Okay, so some of the hard work is over and now is time to take a bit of a breather and consider what I’ve gained and learned. Over the past 3 weeks we’ve been running ourselves ragged dealing with family responsibilities. Sleep deprivation had become the norm. Luckily that has finally ended (at least we hope it has).
Something about the heifer with her horns adorned with flowers suggests an offering to a sacred cow at a temple or the Biblical golden calf. It brings to mind the concept of enshrining actions or perhaps honoring actions. She might be reminding me that it’s important to honor and respect what I’ve done for the family. Caring for ailing family members may not win any recognition from the outside world but that doesn’t mean it shouldn’t be appreciated. It needs to be viewed as sacred. What is more sacred than caring for loved ones.
The reversed Ace of Swords suggests that part of what often prevents me from viewing my behaviors and actions in a sacred light is that I need to find a new paradigm. I need to start thinking about these things in a new light and not only viewing them as obstacles to living my life. I know there is a lesson to be learned from this experience but I also have a feeling that I won’t be able to fully grasp all the nuances until I’ve gained some distance from it.
The last few years have truly forced my brain to consider things from different perspectives and gain a new language for describing my life. I also need to think about how I can make this knowledge and experience I’m acquiring benefit others as well.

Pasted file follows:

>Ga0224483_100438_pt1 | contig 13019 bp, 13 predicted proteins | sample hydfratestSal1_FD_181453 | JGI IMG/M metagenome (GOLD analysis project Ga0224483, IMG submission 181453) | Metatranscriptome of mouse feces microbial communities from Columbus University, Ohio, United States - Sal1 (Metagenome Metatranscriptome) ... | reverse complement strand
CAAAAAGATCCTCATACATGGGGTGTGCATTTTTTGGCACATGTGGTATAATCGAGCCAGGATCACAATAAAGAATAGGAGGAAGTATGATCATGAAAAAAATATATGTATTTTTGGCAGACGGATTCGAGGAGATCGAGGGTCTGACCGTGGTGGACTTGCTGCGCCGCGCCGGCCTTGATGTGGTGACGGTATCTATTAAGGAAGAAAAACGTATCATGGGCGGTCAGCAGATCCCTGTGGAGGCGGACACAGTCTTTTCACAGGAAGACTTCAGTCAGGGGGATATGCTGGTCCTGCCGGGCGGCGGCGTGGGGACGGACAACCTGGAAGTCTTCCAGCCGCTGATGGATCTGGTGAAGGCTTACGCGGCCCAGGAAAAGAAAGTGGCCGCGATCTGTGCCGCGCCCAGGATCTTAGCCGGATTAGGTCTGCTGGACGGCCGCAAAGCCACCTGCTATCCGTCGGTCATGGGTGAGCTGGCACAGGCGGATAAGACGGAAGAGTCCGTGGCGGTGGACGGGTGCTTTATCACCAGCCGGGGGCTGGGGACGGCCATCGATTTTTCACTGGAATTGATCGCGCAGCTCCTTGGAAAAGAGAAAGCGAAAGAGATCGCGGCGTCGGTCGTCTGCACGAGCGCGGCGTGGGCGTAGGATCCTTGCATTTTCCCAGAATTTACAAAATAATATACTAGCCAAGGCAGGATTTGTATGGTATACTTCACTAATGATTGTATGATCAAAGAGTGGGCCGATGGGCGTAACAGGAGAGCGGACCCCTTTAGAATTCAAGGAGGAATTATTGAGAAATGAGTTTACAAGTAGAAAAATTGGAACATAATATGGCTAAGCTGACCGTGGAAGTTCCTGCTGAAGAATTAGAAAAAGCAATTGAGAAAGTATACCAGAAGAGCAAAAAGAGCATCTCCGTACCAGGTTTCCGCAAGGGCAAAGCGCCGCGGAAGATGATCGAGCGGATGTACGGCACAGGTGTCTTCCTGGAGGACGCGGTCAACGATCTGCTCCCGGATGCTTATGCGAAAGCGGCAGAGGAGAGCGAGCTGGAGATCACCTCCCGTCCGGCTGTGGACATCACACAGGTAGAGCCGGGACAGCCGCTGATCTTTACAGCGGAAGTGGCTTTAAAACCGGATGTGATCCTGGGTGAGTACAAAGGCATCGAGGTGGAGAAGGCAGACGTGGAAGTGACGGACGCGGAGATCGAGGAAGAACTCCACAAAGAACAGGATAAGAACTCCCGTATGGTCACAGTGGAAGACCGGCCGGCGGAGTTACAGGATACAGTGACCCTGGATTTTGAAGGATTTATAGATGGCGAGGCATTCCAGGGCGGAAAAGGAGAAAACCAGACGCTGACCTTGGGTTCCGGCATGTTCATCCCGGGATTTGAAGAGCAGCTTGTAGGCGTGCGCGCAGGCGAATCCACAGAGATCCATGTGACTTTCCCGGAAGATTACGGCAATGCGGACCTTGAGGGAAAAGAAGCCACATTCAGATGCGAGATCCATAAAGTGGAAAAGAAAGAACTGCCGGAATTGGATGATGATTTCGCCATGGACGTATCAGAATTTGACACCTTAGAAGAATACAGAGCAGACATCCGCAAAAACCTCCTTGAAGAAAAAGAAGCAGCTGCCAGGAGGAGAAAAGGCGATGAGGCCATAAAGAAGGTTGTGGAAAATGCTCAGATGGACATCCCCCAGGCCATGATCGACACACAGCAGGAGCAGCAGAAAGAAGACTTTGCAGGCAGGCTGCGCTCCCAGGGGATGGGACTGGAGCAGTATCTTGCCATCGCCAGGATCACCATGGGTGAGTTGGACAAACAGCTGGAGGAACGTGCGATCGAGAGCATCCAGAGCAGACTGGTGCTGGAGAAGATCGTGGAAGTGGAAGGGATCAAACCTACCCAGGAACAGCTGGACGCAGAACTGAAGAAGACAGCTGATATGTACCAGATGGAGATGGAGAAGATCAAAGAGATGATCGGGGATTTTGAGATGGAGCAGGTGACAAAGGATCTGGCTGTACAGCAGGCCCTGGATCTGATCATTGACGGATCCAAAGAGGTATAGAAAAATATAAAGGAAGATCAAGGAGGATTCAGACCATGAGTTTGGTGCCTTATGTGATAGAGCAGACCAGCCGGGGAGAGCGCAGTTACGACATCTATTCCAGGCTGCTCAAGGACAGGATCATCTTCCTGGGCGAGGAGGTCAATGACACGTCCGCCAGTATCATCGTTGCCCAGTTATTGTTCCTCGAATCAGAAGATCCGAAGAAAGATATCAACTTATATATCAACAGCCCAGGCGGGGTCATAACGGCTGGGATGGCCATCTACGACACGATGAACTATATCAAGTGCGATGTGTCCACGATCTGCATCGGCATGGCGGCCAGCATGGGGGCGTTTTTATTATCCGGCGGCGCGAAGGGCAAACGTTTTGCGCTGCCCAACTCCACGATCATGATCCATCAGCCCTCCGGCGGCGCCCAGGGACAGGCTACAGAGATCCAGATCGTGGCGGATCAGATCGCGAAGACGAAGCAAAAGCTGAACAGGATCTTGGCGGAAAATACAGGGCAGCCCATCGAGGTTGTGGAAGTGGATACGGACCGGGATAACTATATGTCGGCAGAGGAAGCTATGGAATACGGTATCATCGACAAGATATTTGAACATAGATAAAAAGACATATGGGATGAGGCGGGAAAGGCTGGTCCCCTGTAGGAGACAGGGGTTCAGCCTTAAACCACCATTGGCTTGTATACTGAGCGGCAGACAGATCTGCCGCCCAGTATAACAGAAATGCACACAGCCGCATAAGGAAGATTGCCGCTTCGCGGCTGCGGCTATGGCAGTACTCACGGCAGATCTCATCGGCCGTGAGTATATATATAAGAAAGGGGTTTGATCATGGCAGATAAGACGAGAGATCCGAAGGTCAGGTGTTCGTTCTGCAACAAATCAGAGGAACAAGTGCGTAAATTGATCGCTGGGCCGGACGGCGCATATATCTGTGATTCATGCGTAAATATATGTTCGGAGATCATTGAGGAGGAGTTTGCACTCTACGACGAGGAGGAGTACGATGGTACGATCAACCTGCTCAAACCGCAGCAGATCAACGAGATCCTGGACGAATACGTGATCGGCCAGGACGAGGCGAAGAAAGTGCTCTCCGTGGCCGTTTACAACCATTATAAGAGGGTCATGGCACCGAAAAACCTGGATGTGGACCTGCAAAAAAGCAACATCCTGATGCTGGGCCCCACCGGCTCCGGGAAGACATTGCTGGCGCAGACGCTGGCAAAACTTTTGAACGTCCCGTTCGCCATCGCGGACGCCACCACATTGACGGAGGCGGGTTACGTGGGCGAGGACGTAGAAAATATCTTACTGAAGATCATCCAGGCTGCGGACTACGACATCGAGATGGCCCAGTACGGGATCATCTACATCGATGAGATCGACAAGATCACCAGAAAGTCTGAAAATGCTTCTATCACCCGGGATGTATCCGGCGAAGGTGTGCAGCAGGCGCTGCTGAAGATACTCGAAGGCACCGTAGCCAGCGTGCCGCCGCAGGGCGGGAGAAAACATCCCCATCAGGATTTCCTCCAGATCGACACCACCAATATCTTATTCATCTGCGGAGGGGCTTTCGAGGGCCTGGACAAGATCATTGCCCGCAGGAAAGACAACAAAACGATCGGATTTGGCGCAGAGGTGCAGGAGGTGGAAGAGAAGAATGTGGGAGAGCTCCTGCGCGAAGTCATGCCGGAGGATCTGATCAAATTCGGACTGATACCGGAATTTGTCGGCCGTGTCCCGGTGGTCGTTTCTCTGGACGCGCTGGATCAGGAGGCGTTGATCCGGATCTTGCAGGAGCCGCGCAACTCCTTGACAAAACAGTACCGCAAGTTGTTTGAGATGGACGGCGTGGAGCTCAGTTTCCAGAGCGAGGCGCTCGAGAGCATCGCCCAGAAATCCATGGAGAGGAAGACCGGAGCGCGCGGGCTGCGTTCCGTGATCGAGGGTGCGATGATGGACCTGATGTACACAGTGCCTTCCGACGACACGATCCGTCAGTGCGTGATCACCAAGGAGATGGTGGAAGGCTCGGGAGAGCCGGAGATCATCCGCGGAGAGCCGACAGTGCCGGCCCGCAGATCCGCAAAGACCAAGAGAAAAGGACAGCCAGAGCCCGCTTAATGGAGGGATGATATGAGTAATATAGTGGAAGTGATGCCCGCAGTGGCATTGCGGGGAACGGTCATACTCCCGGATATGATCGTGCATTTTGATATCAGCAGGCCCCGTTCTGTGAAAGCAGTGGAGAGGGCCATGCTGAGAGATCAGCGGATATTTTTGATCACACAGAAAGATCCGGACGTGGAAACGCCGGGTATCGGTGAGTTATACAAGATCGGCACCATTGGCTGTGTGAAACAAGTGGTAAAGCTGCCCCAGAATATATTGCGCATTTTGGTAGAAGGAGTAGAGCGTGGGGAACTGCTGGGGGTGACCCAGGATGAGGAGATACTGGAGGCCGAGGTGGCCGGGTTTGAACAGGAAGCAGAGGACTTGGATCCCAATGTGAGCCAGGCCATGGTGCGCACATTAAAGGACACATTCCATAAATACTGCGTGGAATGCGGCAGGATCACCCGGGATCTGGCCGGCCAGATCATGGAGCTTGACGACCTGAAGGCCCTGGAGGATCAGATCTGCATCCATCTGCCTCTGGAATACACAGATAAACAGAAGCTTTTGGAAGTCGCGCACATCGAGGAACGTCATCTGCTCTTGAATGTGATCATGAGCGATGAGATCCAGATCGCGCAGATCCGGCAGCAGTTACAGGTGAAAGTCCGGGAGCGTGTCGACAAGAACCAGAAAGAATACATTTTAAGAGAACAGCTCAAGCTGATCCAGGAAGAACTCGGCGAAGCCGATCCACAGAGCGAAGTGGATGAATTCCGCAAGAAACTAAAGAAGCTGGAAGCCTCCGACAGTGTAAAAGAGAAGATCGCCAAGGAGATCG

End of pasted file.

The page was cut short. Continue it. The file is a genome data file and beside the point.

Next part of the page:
I know it has given me a much deeper, more empathetic appreciation for the experiences of women who stay at home to care for children or other family members. The sense of isolation, obligation, and lack of intellectual challenge can sometimes make me feel as though my brain cells are dying at a rapid pace. There is also the relentlessness of it all – there are no sick days, no vacations. It’s no wonder so many mothers experience post-partum depression and other psychological illnesses.
This experience has also made me appreciate my social networks and supports – family and friends who are willing to listen to my rants or allow me to vent and cry have been invaluable. I cannot stress how much they have helped me keep my sanity. It helps me realize I’m not alone. There are people out there who are willing to help in whatever way they can. They are also the ones who remind me that there is value in what I am doing and that it should be honored, appreciated and respected rather than see as a waste of time or a blockage to doing “real work”.